Jacques Louis David — The Death of Marat (1793)
Simon Schama is one of my favorite contemporary historians. If you read my
earlier post on my favorite history books, you might remember me mentioning
him in connection with his book Citizens on the French Revolution. So when
I heard that they were going to show a series on our local Public Television
stations here in the U.S. written by Schama, I of course had to check it out.
The series, The Power of Art, consists of eight episodes dealing with
the art of Van Gogh, Picasso, Caravaggio, Bernini, Rembrandt, David,
Turner, and Rothko. Schama is not an art historian or art critic. He is
simply one of the world's greatest historians who here turns his mind's
eye upon a limited group of artists and their works — usually concentrating
on one work (or in the case of Rothko one set of works) that to Schama defines
the life and work of the artist as a whole. Thus the series is much different
than earlier documentaries on art, such as historian Michael Wood's earlier
Art of the Western World.
In dealing with biographical elements or the reaction of the artist's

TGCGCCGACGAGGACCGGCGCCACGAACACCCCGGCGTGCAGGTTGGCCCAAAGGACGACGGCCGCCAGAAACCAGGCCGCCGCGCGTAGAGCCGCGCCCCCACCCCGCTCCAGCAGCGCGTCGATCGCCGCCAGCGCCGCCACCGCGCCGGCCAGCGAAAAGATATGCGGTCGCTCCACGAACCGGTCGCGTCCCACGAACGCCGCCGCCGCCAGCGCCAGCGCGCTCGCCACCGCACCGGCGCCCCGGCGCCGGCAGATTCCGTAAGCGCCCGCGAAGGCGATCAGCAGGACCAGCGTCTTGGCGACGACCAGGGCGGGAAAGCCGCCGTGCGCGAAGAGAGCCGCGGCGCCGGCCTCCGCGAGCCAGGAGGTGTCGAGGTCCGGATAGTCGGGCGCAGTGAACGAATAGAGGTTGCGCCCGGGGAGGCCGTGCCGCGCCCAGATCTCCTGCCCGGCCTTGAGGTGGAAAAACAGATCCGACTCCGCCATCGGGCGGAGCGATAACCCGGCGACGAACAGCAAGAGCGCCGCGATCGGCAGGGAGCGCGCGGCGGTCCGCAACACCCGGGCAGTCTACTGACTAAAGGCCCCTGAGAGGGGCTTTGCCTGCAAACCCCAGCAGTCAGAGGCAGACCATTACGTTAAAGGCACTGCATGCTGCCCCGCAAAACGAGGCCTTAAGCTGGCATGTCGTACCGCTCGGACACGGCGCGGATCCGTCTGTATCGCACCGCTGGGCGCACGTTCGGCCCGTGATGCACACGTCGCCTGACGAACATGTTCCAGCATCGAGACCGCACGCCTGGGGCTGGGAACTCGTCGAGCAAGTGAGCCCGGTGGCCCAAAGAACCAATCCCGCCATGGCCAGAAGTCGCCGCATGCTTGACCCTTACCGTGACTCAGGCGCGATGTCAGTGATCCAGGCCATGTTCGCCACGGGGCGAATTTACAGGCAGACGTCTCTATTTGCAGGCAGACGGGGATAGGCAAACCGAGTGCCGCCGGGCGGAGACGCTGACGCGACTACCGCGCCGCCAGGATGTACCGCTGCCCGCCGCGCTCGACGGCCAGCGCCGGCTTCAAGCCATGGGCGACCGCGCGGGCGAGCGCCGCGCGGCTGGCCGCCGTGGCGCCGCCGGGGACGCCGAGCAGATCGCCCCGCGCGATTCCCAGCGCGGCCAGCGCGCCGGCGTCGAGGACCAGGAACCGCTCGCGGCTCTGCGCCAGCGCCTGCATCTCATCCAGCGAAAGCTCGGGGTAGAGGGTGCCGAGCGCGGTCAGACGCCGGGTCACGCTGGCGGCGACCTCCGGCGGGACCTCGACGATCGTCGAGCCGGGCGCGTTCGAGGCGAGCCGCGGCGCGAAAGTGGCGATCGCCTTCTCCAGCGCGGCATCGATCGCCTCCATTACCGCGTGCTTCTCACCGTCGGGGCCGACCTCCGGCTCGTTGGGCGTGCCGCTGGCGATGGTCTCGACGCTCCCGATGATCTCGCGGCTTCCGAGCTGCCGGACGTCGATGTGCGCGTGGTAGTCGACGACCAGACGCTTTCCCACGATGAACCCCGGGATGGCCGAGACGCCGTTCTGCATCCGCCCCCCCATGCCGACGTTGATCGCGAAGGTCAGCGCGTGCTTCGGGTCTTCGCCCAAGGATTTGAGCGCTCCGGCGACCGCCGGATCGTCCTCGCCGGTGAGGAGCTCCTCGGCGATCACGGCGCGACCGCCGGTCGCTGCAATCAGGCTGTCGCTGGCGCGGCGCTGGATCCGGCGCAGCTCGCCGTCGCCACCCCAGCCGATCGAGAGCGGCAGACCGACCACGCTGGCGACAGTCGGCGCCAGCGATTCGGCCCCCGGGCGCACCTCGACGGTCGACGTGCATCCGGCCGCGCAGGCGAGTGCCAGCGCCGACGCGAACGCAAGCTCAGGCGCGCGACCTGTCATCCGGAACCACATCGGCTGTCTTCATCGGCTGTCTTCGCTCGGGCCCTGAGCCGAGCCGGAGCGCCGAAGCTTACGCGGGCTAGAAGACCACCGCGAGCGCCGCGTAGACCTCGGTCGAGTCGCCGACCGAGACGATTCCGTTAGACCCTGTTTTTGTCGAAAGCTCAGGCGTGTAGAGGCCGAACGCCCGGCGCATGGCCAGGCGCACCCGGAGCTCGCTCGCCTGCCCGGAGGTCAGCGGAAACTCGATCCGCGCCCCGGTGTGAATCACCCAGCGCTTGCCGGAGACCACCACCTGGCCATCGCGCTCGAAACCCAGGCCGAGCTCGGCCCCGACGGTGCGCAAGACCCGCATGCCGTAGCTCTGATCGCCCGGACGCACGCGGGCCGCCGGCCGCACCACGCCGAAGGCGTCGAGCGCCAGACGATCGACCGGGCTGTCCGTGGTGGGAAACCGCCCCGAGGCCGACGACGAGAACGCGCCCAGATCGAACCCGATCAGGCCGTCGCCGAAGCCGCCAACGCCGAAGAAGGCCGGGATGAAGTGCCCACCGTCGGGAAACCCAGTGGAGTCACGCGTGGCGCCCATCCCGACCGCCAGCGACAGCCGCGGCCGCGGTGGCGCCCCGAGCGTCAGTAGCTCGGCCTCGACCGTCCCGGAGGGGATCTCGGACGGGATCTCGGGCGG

culture to their works, Schama is pure historian. But the emphasis here
is more of a deeply personal one when it comes to looking at the works
of art themselves. "The power of the greatest art is to shake us into
revelation and rip us from our default mode of seeing." For Schama,
looking at art is almost akin to a spiritual experience that exists
outside of time, and he seems to be telling us that great art exists
outside of history. A rather strange view for a historian. But that's
Schama for you.
His exegesis of art is perhaps at its strongest in looking at the works
of Mark Rothko. Here Schama's narrative achieves near-poetic levels:
"Everything Rothko did to these paintings — the column-like forms suggested
rather than drawn and the loose stainings — were all meant to make the surface
ambiguous, porous, perhaps softly penetrable. A space that might be where we
came from or where we will end up."
There have been quite a few well-publicised documentaries over the past
few years, from An Inconvenient Truth to the recently released Sicko.
But as important as the environment is, and as important as the need for
health care change in America is, Schama's series for me stands out. There
will be wars and catastrophes through history. But then there is art; which,
similar to Schama's series, often achieves a kind of transcendence.
I have to give this series the highest recommendation.
If you are in the U.S. or the U.K., you may be able to still catch it on
television. If not, you can get it on DVD here, as well as a few other
places. There is also a companion book to the series.
Mark Rothko — Black On Maroon (1959)
Headlong into Hell, or perhaps the final look
over the shoulder as we escape it.